Henomeles Japanese, or japonica(Chaenomeles japonica) - a thermophilic plant and grows especially well in regions with a mild climate. In northern areas, if the shrub tolerates a harsh winter with temperatures below -30 ° C, flower buds and annual shoots that are above the snow level freeze, and the plant does not bloom so luxuriantly. At the same time, the part of the bush that has survived under the snow cover is capable of blooming in spring.
About other species and varieties of chaenomeles - on the page Chaenomeles.
Choosing a landing site
Japanese quince is photophilous and needs an illuminated area; it develops poorly in the shade, which also affects flowering. Although it is drought tolerant, moderate moisture is required at a young age and after planting, without signs of moisture stagnation.
All types and varieties of chaenomeles grow well on light sandy loam, loamy and soddy-podzolic soils, rich in humus with a weakly acidic reaction (pH 6.5), they tolerate peaty soils worse. If Japanese quince is planted on alkaline soil, then chlorosis of the leaves can be caused. When choosing a place on a garden plot, priority is given to the territory on the south side of the house or a corner protected from cold winds and severe frosts. If the garden is located in a hilly area, then the southern and southwestern slopes are especially preferred.
Soil preparation and planting
For spring planting, the soil is prepared in the fall. If the site is clogged with weeds, then they are completely removed and the site is kept under black steam until the time of planting. In infertile and heavy soil, leafy earth and sand are added (in a ratio of 2: 1). In addition, peat-manure compost (10 kg / m2), as well as phosphorus and potassium fertilizers (40 g / m2) are introduced. The addition of these components to a depth of 10-15 cm contributes to the creation of a loose water and air permeable soil horizon.
It is best to plant a Japanese quince with an open root system in a permanent place in the spring - during the period after the soil thaws and before bud break. Autumn planting, when the time for massive leaf fall comes, is possible, but less desirable, since the shrub is thermophilic and may die without having time to take root. Japanese quince takes root well at the age of two, planted from a container (with a closed root system). For single plants aged 3-5 years, planting pits with a diameter of up to 0.5 m and a depth of 0.5-0.8 m are dug, filled with humus (1-2 buckets), with the addition of 300 g of superphosphate, 30 g of potassium nitrate, or 500 g of ash.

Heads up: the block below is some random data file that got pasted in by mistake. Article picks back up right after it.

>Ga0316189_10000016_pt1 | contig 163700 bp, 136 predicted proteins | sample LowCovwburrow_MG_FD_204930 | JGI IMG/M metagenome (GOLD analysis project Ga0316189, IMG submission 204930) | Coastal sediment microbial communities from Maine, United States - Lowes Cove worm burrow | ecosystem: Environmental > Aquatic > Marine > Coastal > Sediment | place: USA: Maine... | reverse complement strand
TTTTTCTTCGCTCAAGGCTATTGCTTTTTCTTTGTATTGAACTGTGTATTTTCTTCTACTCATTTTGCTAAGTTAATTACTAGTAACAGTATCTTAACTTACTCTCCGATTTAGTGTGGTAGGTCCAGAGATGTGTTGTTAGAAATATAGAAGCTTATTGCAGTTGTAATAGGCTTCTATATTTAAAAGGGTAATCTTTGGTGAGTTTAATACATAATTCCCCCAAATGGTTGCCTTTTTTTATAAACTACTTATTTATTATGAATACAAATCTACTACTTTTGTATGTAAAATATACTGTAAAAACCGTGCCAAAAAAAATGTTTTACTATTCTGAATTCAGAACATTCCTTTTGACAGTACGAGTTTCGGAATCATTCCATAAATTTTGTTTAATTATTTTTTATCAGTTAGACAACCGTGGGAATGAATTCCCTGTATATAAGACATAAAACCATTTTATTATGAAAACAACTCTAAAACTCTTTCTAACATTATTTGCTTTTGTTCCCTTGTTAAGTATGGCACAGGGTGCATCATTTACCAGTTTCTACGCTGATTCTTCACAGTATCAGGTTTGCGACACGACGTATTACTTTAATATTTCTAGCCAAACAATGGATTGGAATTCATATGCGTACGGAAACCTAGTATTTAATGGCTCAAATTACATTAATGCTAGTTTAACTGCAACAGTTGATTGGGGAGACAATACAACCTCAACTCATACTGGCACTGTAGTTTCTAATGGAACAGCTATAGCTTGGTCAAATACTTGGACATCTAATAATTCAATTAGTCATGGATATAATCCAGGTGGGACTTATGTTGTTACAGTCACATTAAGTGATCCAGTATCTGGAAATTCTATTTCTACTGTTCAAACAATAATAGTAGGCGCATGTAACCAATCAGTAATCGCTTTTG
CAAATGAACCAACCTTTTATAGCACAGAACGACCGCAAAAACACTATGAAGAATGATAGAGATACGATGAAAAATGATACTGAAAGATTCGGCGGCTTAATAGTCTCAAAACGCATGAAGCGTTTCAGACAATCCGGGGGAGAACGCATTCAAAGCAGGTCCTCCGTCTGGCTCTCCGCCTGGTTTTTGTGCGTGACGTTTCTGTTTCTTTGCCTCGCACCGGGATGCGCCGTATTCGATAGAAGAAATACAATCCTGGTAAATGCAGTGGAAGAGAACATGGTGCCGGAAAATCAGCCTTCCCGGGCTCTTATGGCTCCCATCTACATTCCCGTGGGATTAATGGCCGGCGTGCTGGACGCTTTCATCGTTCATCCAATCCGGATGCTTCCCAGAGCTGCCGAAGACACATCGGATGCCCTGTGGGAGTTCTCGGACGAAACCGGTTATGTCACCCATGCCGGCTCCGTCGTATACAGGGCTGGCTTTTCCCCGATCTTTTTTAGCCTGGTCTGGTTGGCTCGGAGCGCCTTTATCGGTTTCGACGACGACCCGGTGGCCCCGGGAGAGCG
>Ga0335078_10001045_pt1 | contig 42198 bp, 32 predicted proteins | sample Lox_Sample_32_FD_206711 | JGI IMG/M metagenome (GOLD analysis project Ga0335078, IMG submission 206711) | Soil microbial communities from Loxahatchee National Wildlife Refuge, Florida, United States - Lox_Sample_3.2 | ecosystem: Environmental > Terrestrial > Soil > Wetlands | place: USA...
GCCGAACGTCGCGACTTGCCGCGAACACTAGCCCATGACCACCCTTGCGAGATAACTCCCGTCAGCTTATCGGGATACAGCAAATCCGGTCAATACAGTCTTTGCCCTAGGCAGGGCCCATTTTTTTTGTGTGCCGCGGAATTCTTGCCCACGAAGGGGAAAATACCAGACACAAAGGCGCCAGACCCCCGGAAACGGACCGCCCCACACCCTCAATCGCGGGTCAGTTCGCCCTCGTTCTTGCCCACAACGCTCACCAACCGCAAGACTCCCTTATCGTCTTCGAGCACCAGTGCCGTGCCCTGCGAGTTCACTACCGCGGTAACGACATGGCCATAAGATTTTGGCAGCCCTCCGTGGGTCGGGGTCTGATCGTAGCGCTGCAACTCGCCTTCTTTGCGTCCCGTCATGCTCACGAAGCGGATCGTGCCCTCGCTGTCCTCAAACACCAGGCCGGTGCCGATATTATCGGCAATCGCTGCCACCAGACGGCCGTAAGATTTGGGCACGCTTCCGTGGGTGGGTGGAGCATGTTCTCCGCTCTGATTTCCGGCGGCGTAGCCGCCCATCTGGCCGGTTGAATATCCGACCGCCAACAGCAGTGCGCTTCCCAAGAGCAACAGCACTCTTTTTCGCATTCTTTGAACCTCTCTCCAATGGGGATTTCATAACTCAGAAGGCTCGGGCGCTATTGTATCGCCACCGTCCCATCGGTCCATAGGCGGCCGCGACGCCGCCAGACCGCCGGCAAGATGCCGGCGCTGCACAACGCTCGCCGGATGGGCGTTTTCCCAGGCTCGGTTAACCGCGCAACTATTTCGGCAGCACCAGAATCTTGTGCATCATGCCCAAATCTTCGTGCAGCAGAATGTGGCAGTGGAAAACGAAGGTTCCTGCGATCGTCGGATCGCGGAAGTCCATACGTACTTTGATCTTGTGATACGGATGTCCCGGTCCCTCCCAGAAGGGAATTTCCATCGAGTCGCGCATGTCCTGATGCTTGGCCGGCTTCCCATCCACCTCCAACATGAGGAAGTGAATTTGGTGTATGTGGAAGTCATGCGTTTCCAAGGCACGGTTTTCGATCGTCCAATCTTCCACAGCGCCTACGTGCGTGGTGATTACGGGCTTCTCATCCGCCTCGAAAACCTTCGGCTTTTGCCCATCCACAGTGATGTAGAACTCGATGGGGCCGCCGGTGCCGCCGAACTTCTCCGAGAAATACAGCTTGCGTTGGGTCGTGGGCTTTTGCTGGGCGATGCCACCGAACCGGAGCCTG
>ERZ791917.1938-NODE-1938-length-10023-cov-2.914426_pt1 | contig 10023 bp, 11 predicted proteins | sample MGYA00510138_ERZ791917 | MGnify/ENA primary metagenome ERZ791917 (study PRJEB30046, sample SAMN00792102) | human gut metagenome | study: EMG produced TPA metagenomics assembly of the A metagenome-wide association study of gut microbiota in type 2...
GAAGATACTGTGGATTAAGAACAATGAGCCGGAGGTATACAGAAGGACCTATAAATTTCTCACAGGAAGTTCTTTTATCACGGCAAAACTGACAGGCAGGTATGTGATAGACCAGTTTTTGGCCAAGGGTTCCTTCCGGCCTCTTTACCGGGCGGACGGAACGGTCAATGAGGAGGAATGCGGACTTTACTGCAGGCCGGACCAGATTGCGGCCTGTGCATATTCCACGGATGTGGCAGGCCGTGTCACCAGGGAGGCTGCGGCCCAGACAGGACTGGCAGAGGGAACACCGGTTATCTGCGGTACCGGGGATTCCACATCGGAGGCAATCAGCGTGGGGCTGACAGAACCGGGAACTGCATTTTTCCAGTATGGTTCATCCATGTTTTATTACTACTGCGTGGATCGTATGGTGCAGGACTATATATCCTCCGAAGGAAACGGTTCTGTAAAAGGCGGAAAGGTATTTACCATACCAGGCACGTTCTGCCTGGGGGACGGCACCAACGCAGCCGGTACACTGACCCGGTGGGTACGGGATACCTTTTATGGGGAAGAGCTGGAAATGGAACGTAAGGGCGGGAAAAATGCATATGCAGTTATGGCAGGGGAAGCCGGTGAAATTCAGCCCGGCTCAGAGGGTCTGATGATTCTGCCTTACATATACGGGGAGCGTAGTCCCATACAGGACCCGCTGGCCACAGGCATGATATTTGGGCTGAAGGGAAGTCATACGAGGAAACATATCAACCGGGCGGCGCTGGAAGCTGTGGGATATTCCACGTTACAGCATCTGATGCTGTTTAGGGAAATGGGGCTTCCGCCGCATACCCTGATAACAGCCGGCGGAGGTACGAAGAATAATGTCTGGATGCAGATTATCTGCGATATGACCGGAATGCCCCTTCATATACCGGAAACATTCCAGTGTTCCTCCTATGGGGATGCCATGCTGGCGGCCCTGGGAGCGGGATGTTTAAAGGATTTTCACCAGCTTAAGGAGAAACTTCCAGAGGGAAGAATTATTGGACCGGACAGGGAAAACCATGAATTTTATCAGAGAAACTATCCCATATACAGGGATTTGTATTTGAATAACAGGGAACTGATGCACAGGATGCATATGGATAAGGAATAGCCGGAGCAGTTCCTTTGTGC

Japanese quince can be placed in a small group or along the edge of a garden path, forming a low hedge from it. In a row, plants are removed from each other at a distance of 0.5-0.6 m.The distance between plants in a group is about 0.8-1 m.
During planting, the root collar of the Japanese quince is placed at the soil level. In no case should the root be exposed, this is the case with improper planting, when the root collar is placed above the soil level. It is also important not to deepen the root collar, which will slow down the growth of the shrub. You should know and remember that Japanese quince bushes do not tolerate transplanting very well, so you should not disturb them once again, replanting from place to place. They are immediately selected a site for permanent cultivation and planted there as early as possible. Japanese quince can grow in one place without transplanting up to 50-60 years.
In summer, so that the Japanese quince bushes bloom more luxuriantly, the soil is loosened around them to a depth of 8-10 cm. Loosening must be combined with weeding. A good result is the use of mulch, which is poured in a layer of 3-5 cm around the undersized shrub. Peat, pine nut shells, sawdust or crushed bark are suitable as mulch. The best time for mulch application is late spring, when the soil is still sufficiently moistened, but already well warmed up.In the fall, mulching is started after the onset of a period of stable negative temperatures. The contour of the covering made of mulching material should be no less than the projection of the crown of the bush, or exceed it by 15-20 cm.
In the first year after planting, the Japanese quince is usually not given any liquid top dressing, so as not to burn the young roots, since the nutrients embedded in the planting pits are enough for the growth and development of the bush. Already for 2-3 years after planting, in the spring, as soon as the snow melts, mineral and organic fertilizers are applied under the bushes of Japanese quince in the form of top dressing. To do this, 1 bucket of compost, 300 g of superphosphate and 100 g of potassium fertilizer are poured into the trunk circle of the bush. During the summer, liquid fertilizing is useful, consisting of ammonium nitrate (20 g / bush) or bird droppings (3 liters of a 10% solution).